Inclusive Development of Host Areas in Eastern Chad

A mission led by Philipe Chedanne, Director of the French Development Agency (AFD) in N’Djamena visited the SILA (Goz Beïda, Koutoufou and Ngorloli), from September 23 to 27.

Its objective was to supervise the Inclusive Development of Host Zones in Eastern Chad (DIZA EST) project co-financed by AFD and the EU (prevented) in partnership with UNHCR.

This mission was made up of several AFD agents, including Martin Gerhards, fragility and conflict expert at headquarters, as well as the Director of the International Rescue Committee (IRC), Alexandra Roulet-Cimpric and the Project Coordinator of the NGO CONCERN WORLDWIDE, Pierre Maget.

The on-site mission also joined the national NGO APLFT, a member of the consortium responsible for implementing the project and present during all the visits of the mission.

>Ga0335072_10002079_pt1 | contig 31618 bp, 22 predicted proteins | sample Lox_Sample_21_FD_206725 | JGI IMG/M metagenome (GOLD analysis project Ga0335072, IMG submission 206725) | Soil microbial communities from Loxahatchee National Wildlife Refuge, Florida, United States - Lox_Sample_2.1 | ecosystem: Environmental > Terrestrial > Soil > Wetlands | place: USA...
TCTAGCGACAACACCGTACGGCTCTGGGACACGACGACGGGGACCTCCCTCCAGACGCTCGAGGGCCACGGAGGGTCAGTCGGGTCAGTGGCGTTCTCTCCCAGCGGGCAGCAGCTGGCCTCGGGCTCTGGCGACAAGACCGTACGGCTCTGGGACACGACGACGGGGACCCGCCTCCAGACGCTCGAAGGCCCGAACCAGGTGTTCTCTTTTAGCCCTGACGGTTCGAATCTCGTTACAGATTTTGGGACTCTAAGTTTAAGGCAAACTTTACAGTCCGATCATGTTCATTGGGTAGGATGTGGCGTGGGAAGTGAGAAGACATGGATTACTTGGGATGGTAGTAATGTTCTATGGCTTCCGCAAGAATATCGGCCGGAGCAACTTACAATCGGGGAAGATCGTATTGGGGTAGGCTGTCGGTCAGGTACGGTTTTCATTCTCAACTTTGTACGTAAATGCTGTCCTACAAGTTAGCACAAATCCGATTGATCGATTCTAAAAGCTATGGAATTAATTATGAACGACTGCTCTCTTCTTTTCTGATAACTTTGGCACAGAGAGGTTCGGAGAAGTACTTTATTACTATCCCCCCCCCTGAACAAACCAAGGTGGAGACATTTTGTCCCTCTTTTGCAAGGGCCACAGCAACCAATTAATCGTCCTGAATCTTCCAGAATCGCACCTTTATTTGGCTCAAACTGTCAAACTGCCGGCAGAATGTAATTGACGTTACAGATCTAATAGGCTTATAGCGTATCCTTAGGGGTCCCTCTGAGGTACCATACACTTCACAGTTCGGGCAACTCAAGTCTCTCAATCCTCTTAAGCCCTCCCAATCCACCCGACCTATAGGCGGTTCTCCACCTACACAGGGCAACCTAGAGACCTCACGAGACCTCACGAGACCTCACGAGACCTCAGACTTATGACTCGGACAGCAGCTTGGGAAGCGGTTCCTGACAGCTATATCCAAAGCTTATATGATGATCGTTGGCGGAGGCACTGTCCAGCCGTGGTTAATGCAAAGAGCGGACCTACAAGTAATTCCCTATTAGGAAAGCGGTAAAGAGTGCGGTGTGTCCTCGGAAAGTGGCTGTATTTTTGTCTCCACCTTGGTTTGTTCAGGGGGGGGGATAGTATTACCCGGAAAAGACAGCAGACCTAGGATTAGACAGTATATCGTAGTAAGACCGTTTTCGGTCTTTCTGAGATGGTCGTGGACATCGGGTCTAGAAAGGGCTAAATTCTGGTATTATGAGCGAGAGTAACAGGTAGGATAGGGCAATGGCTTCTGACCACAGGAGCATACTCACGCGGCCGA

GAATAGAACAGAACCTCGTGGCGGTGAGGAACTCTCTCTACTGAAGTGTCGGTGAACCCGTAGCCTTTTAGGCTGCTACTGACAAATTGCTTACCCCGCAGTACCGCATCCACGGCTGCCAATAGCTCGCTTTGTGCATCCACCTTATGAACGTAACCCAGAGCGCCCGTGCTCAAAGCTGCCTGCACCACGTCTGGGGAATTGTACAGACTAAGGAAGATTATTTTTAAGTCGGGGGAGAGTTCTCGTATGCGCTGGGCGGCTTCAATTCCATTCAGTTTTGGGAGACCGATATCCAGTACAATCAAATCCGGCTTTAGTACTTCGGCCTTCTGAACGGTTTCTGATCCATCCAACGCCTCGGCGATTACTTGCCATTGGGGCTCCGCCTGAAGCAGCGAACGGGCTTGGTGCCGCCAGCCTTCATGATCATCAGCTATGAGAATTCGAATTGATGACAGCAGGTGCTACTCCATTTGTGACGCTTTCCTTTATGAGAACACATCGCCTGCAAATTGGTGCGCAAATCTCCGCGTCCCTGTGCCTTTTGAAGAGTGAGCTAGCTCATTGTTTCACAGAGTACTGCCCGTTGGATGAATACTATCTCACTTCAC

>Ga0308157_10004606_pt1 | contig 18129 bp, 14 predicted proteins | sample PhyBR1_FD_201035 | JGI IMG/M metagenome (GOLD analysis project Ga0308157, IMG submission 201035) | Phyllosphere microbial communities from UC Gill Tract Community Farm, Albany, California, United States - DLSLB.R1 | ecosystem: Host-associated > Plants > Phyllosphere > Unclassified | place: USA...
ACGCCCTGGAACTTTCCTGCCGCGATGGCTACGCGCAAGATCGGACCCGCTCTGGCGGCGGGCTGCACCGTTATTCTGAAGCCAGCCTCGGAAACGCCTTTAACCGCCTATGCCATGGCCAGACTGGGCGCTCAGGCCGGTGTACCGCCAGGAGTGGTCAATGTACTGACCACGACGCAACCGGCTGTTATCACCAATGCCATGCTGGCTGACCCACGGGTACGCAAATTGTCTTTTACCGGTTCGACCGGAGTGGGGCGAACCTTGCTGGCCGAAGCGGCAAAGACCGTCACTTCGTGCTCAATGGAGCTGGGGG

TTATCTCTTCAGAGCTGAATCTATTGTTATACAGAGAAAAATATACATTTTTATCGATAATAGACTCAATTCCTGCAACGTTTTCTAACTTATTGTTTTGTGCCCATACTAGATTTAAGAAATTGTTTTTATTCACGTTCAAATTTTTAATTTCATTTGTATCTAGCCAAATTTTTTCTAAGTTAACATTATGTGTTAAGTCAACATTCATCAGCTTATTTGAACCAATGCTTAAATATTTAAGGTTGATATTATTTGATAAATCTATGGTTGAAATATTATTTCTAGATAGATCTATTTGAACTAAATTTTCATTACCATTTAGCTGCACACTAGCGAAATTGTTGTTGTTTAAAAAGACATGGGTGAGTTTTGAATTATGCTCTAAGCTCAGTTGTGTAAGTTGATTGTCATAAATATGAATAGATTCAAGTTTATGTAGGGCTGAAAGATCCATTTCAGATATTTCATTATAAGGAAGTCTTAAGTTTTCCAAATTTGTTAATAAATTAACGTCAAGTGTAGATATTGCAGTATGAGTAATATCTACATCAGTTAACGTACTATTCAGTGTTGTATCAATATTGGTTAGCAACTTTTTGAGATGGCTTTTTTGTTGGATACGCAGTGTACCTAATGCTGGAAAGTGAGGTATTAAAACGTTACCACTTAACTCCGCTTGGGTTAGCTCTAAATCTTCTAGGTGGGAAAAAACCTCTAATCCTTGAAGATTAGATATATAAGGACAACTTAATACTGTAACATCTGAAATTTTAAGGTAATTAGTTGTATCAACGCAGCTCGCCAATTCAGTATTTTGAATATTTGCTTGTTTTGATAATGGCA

Several visits to localities (cantons of Wadi Habile and Mouro), infrastructure and various interviews with local authorities and project beneficiaries have enabled a positive assessment of the achievements and support provided, which constitute a wide variety of activities, selected by beneficiaries and equally targeting the very numerous refugee and displaced populations in the project area.

It was also an opportunity to discuss the necessary developments and adjustments to be made for the 2nd phase of the project, the financing of which will also be provided by the EU and the AFD in coordination with the UNHCR, which is very present in the area.

During this new phase, the question, in particular, of the evolution of the status of these thousands of refugees and displaced persons and of the camps established for several generations will be at the heart of the work carried out on the spot with the authorities, the partners and the populations concerned.

Source: French Embassy in N’Djaména